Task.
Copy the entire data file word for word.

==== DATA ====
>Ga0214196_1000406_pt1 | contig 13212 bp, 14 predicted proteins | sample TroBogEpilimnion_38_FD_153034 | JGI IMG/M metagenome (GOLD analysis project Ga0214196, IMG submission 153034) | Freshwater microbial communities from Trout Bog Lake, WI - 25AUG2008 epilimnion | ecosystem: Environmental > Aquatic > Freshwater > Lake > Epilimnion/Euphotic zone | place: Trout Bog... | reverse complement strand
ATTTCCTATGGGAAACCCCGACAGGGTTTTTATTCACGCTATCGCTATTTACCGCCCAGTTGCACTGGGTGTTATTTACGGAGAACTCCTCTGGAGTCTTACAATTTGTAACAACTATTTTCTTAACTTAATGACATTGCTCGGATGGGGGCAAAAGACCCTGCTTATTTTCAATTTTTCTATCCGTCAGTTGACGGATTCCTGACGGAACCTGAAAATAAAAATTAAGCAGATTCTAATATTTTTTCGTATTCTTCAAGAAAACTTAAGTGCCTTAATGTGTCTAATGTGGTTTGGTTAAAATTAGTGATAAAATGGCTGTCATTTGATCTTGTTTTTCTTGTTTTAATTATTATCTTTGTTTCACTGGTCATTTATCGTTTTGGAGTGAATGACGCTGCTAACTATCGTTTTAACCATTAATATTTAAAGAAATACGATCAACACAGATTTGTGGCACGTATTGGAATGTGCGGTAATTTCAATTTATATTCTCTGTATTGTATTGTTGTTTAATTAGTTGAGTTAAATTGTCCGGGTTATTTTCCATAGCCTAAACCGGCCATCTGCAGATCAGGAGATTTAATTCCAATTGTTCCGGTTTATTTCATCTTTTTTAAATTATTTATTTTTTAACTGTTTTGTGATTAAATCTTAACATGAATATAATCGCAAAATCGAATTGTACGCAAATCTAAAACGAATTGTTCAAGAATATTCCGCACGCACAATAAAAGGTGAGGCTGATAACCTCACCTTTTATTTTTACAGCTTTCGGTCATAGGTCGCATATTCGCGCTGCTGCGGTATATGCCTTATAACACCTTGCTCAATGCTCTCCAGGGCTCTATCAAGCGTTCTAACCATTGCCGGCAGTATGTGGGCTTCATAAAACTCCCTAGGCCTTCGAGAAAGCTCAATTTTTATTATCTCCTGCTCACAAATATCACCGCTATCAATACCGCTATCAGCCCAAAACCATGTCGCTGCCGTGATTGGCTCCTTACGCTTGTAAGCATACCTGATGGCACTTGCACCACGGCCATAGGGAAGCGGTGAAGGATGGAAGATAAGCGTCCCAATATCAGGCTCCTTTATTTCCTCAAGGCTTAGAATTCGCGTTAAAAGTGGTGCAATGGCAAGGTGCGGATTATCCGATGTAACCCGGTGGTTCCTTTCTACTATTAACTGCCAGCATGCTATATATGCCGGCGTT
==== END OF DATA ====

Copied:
>Ga0214196_1000406_pt1 | contig 13212 bp, 14 predicted proteins | sample TroBogEpilimnion_38_FD_153034 | JGI IMG/M metagenome (GOLD analysis project Ga0214196, IMG submission 153034) | Freshwater microbial communities from Trout Bog Lake, WI - 25AUG2008 epilimnion | ecosystem: Environmental > Aquatic > Freshwater > Lake > Epilimnion/Euphotic zone | place: Trout Bog... | reverse complement strand
ATTTCCTATGGGAAACCCCGACAGGGTTTTTATTCACGCTATCGCTATTTACCGCCCAGTTGCACTGGGTGTTATTTACGGAGAACTCCTCTGGAGTCTTACAATTTGTAACAACTATTTTCTTAACTTAATGACATTGCTCGGATGGGGGCAAAAGACCCTGCTTATTTTCAATTTTTCTATCCGTCAGTTGACGGATTCCTGACGGAACCTGAAAATAAAAATTAAGCAGATTCTAATATTTTTTCGTATTCTTCAAGAAAACTTAAGTGCCTTAATGTGTCTAATGTGGTTTGGTTAAAATTAGTGATAAAATGGCTGTCATTTGATCTTGTTTTTCTTGTTTTAATTATTATCTTTGTTTCACTGGTCATTTATCGTTTTGGAGTGAATGACGCTGCTAACTATCGTTTTAACCATTAATATTTAAAGAAATACGATCAACACAGATTTGTGGCACGTATTGGAATGTGCGGTAATTTCAATTTATATTCTCTGTATTGTATTGTTGTTTAATTAGTTGAGTTAAATTGTCCGGGTTATTTTCCATAGCCTAAACCGGCCATCTGCAGATCAGGAGATTTAATTCCAATTGTTCCGGTTTATTTCATCTTTTTTAAATTATTTATTTTTTAACTGTTTTGTGATTAAATCTTAACATGAATATAATCGCAAAATCGAATTGTACGCAAATCTAAAACGAATTGTTCAAGAATATTCCGCACGCACAATAAAAGGTGAGGCTGATAACCTCACCTTTTATTTTTACAGCTTTCGGTCATAGGTCGCATATTCGCGCTGCTGCGGTATATGCCTTATAACACCTTGCTCAATGCTCTCCAGGGCTCTATCAAGCGTTCTAACCATTGCCGGCAGTATGTGGGCTTCATAAAACTCCCTAGGCCTTCGAGAAAGCTCAATTTTTATTATCTCCTGCTCACAAATATCACCGCTATCAATACCGCTATCAGCCCAAAACCATGTCGCTGCCGTGATTGGCTCCTTACGCTTGTAAGCATACCTGATGGCACTTGCACCACGGCCATAGGGAAGCGGTGAAGGATGGAAGATAAGCGTCCCAATATCAGGCTCCTTTATTTCCTCAAGGCTTAGAATTCGCGTTAAAAGTGGTGCAATGGCAAGGTGCGGATTATCCGATGTAACCCGGTGGTTCCTTTCTACTATTAACTGCCAGCATGCTATATATGCCGGCGTT